Khamenei represents the clericalist faction of the "Principalists" (conservatives), who seek to strengthen and institutionalize the role of formal religious structures in the Iranian state, while Ahmadinejad represents the growing power of the secular (i.e. non-clerical, albeit fundamentalist) nationalists concentrated in the Revolutionary Guards and their paramilitary auxiliary, the Basijis, who played such a visible role in the crackdown on the Greens. The Guards, originally a purely military organization, have extended their reach throughout Iranian society, taking over large sectors of the economy and the media.
Ahmadinejad, for his part, has marketed himself as a great populist, the peoples’ ally against an entrenched and corrupted elite, as well as an economic "leftist." He has championed subsidies for the poor, and tighter regulation of the economy, particularly banks, outlawing "usury" and going around the country handing out goodies to his rural supporters. The conservatives around the Supreme Leader have been more interested in promoting the private sector, such as it is in Iran, and the economic interests of the upper classes.
Since this is Iran, there is a religious-theological twist to all this. Ahmadinejad’s supporters have presented his rise in Iranian politics as a sign of the return of the Mahdi, or Hidden Imam, whose reappearance is foretold in the Shi’ite sacred texts and is roughly equivalent to the Rapturist vision of the Christian Zionist dispensationalists in America. A documentary video, “The Emergence is Very Near,” made by Ahmadinejad’s supporters in the state-supported cultural apparatus made just such a claim: in return, the Supreme Leader’s faction has labeled this trend a "deviant current," on the grounds that no one can predict when the Mahdi will return. The clerics’ political response was swift: several people close to Ahmadinejad were arrested, last year, on charges of "sorcery"!
The demonization of Ahmadinejad in the Western media has obscured the real outlines of Iranian politics and prevented any understanding of how the nuclear issue is viewed inside Iran. This has been largely in service to the Israel lobby’s contention that the Iranians are irrational actors whose millennialist theology must inevitably lead to a military conflict.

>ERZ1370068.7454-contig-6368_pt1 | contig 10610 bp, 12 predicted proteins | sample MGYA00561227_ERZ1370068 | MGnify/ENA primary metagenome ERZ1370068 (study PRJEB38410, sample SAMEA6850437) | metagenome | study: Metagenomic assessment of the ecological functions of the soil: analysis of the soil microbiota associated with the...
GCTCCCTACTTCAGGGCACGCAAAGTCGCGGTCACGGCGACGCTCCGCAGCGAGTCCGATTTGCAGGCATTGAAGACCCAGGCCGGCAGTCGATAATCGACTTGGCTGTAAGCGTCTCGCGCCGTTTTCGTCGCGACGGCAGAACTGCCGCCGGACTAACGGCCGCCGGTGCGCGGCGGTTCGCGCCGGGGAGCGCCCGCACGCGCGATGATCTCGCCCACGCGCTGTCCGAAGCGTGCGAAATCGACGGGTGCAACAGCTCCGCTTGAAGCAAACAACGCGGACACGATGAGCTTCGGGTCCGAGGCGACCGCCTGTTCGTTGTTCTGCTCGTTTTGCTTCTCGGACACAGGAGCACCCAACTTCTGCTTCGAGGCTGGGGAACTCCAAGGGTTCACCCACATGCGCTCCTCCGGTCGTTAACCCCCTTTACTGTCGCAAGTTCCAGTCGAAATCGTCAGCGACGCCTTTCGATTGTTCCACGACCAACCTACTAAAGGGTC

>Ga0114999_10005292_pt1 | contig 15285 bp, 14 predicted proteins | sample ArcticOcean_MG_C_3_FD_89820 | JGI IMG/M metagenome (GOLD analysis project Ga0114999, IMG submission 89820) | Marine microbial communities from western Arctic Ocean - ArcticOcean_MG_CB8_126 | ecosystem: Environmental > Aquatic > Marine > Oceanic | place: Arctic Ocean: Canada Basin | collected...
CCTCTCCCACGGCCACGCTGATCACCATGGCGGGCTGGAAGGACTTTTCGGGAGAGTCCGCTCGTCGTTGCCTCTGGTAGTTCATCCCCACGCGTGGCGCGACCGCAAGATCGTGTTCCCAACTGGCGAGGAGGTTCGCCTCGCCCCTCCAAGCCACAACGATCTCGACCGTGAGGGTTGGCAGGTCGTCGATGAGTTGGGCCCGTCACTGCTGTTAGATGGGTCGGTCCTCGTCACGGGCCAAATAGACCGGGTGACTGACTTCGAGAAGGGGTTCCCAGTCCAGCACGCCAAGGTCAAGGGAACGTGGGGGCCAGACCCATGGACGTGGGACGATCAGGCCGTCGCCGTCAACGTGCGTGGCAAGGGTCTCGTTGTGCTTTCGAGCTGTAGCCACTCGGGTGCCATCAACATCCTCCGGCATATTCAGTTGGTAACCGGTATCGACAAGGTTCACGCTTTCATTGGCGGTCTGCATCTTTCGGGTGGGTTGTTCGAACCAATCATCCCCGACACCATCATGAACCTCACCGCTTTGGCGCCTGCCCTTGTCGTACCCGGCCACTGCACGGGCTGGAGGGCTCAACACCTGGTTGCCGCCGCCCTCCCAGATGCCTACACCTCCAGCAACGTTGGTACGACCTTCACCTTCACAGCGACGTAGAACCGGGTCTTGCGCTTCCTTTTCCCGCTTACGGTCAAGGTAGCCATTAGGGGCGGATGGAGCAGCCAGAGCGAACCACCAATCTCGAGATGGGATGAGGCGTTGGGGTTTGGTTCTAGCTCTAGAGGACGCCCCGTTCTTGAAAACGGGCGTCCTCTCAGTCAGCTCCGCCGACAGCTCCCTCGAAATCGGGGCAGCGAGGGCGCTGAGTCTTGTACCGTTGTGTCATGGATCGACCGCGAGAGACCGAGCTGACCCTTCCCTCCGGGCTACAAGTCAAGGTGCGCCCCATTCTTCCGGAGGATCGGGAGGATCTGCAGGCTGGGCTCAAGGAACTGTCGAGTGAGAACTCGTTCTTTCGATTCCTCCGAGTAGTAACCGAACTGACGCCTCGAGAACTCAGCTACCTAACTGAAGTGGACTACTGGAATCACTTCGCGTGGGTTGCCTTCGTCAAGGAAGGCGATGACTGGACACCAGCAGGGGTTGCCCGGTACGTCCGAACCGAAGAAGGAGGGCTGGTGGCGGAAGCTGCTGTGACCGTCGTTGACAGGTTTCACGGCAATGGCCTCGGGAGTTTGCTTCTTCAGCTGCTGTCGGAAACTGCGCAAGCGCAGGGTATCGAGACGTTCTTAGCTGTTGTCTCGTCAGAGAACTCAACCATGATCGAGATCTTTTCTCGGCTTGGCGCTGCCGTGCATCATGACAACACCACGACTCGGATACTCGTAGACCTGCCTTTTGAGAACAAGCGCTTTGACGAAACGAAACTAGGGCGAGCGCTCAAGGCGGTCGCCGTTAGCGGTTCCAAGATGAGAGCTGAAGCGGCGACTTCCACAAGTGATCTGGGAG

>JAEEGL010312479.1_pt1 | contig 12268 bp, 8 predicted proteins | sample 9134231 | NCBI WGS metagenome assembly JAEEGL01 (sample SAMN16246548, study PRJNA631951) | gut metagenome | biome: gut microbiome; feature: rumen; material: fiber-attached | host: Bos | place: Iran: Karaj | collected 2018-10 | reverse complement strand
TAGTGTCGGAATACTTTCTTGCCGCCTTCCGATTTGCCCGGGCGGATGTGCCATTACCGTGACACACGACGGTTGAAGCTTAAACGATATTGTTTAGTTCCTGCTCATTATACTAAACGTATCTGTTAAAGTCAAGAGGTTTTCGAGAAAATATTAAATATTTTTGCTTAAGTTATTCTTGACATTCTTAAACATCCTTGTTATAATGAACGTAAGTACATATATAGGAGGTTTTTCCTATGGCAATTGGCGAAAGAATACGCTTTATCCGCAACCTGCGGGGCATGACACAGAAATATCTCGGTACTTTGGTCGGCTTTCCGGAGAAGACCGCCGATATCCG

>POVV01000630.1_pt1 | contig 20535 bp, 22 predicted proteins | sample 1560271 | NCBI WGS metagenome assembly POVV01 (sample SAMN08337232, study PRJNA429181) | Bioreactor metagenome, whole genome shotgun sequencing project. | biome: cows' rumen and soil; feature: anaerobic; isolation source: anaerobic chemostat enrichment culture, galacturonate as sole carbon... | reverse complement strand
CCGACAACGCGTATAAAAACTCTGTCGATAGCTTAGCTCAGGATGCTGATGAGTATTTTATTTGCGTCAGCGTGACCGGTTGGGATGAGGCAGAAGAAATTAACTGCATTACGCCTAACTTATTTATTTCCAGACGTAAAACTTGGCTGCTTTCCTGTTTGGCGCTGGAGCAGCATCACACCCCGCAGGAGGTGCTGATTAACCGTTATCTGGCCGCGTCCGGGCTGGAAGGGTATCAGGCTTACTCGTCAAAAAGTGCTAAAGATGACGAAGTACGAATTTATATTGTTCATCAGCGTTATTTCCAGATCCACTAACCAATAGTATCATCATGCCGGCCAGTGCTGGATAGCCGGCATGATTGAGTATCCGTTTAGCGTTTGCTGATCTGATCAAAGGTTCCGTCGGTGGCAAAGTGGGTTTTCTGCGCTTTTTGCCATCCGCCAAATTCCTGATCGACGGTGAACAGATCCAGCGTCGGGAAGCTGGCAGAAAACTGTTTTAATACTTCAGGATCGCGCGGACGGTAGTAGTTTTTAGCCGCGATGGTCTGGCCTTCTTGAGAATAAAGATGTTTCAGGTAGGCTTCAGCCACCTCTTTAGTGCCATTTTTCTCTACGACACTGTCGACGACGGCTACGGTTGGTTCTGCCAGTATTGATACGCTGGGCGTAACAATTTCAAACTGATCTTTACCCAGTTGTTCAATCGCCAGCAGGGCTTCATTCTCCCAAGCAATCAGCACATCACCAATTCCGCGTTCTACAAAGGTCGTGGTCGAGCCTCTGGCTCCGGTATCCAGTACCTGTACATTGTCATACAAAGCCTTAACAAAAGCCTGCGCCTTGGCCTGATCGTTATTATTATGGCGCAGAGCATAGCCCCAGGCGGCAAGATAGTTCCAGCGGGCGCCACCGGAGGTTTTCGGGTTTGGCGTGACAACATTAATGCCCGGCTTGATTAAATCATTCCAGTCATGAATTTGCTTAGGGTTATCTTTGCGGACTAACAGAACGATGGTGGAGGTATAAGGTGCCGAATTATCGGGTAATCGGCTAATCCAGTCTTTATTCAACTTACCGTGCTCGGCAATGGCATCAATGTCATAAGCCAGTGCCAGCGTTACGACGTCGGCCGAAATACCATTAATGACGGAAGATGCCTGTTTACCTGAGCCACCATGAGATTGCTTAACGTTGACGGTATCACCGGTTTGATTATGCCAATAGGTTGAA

This simplistic narrative is belied, however, by the fact that Ahmadinejad, in spite of his links to the "deviant current," has been more open to compromise with the West than the Supreme Leader and his followers. Khamenei, after all, is 71 years old, a figure from the days before the Iranian Revolution, when the clergy was the center of opposition to the Shah. The 56-year-old Iranian President, on the other hand, is from another generation, one less committed to the clericalist ethos of the post-revolutionary Iranian state and decidedly more pragmatic. He represents a modernizing tendency that seeks to transfer power from the clerical hierarchy to the governmental apparatus, especially the office of the President.
This doesn’t mean he’s necessarily committed on ideological grounds to make a deal with the US on the nuclear issue over the opposition of the Supreme Leader and the clerics: however, his stance – he has openly called for direct talks with Washington – is in keeping with his populist image. Increasingly draconian sanctions have crippled the Iranian economy: the Iranian rial reached new lows the other day, and the people are suffering. Basic medicines are embargoed, and Iranian oil production has slowed to the point where the country is a net importer of energy. Ahmadinejad and his followers are using this misery as a political club to beat back attacks from the Khamenei faction, with some success.
Ahmadinejad must be careful, however, to keep within certain bounds: he can never be seen as selling out to the Americans, and the much-hated Brits. All factions in the Iranian political firmament – including the Greens and reformists of all stripes – support Iran’s nuclear energy program: it is a matter of national pride. Why shouldn’t they enjoy the benefits of technology, just like Westerners?